[JURIST] The US Supreme Court [official website] heard oral arguments [cay call, PDF] Tuesday in two cases. In Puerto Rico v. Franklin California Tax Free Trust, consolidated with Acosta-Febo v. Franklin California Tax-Free Trust [SCOTUSblog materials], the court is considering whether federal bankruptcy law preempts a Puerto Rico law intended to allow the commonwealth's public utilities to restructure their debts. The issue before the court is whether Chapter 9 of the Federal Bankruptcy Code [Cornell LII materials] preempts a Puerto Rico statute creating a mechanism for the commonwealth's utilities to restructure their debts. Puerto Rico argued [transcript, PDF] that Congress, in creating Chapter 9, defined the term "state" to include Puerto Rico, except for the purposes of determining who may be a debtor under Chapter 9. This simply means that Puerto Rico is outside the scope of Chapter 9 and therefore in light of Chapter 9's 1984 amendment, Puerto Rico is categorically precluded from passing through the "gateway into chapter 9." Therefore, as Congress has excluded Puerto Rico from Chapter 9, they are not subject to Chapter 9's preemption provision. Respondents in turn argued that Congress created clear textural provisions stating that Puerto Rico is viewed as a state except for one singular purpose in Chapter 9 of defining who may be a debtor. Respondents further argued that to deem Chapter 9 otherwise would be to give Puerto Rico the power to write their own municipal laws on such matters, which no state has possessed since 1946.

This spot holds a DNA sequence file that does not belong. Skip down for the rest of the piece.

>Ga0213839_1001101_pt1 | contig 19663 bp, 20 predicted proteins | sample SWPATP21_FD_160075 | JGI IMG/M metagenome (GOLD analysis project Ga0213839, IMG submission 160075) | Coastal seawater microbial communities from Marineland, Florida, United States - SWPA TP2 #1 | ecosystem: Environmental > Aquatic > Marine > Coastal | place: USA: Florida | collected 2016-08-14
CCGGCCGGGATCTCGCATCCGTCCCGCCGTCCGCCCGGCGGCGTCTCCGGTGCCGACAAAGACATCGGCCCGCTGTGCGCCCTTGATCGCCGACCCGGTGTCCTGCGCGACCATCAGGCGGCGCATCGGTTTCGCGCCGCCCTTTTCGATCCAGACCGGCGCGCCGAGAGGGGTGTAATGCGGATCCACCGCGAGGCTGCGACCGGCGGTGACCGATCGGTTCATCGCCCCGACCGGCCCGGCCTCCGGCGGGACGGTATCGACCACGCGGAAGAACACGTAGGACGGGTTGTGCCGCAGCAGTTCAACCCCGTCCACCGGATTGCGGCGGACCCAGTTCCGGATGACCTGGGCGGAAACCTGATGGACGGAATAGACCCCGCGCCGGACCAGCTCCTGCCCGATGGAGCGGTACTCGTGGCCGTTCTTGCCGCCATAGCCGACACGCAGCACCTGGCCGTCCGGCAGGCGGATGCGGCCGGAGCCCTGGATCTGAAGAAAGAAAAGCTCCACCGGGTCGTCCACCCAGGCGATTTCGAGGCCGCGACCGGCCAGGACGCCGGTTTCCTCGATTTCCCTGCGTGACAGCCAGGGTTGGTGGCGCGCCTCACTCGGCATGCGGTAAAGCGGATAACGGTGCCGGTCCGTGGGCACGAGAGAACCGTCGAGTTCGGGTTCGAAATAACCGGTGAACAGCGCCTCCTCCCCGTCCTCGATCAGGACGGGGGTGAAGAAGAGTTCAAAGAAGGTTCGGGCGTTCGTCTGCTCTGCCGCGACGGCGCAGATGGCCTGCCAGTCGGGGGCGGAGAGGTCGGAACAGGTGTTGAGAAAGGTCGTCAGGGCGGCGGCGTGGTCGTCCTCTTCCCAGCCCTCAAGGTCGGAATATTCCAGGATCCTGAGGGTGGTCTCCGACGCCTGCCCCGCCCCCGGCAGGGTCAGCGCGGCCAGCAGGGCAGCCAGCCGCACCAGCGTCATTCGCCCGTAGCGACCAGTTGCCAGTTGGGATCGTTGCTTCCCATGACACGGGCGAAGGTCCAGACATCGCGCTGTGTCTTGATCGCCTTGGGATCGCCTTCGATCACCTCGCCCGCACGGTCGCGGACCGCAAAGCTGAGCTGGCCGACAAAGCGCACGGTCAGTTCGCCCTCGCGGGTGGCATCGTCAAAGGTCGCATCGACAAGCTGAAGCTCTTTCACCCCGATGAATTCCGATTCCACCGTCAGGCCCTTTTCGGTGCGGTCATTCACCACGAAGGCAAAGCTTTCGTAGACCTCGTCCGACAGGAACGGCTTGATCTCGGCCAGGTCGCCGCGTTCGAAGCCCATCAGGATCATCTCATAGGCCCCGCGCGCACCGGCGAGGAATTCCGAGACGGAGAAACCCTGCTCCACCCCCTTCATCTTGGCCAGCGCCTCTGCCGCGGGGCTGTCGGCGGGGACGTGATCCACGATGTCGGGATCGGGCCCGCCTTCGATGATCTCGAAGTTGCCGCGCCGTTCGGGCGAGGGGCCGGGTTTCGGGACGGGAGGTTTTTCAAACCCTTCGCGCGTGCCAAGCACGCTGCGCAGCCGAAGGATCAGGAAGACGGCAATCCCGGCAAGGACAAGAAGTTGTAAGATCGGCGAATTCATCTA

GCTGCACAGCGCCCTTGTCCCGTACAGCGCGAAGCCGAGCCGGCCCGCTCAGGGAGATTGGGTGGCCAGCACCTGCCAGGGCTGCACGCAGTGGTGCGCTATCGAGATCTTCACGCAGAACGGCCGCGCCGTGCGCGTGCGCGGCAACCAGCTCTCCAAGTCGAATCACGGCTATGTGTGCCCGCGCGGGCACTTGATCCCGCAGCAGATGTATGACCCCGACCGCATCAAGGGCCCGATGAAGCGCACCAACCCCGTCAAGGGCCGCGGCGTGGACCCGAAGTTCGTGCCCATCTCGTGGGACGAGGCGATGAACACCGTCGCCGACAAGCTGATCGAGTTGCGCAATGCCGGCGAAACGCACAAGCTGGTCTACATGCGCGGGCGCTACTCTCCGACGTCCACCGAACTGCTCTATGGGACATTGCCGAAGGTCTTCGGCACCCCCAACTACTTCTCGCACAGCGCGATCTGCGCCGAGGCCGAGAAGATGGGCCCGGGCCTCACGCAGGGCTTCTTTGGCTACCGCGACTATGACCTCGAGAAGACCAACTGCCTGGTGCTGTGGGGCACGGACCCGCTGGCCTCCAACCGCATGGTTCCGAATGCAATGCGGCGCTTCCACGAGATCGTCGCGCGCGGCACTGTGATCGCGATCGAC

The court also heard arguments in a case dealing with whether a court's dismissal of an inmate's Federal Tort Claims Act (FTCA) [Cornell LII Materials] bars a parallel Bivens claim. In Simmons v. Himmelreich [SCOTUSblog materials], the court is considering the issue of whether a final judgement in an action brought under Section 1346(b), which dismissed the claim on the ground that relief is precluded by one of the Federal Torts Claim Act's exceptions to liability [Cornell LII materials], bars a subsequent action by the claimant against the federal employees whose acts gave rise to the FTCA claim. Petitioners argued [transcript, PDF] that when an FTCA action is dismissed under Section 2680, the resulting judgment triggers a bar on a Blevins claim for two reasons. First, the bar applies to any FTCA judgment and a 2680 dismissal counts as such a judgment. Second, a 2680 dismissal implicates the bars core purpose, which is to protect the government from the burdens and disruptions associated with multiple lawsuits over the same subject matter. Petitioner further argued that the purpose of the FTCA is to allow the claimant to make the decision of whether to sue the government or the responsible employee directly, but to allow the government to avoid litigation over the same facts twice. Respondent argued that language within the FTCA is inherently ambiguous but Section 2680 has a clear "shall not apply" directive that clearly states that other provisions of the Act (FTCA) shall not apply, which includes the judgment bar. Therefore, a judgment under 2680 does not apply to other sections of the FTCA and cannot bar a Bivens claim.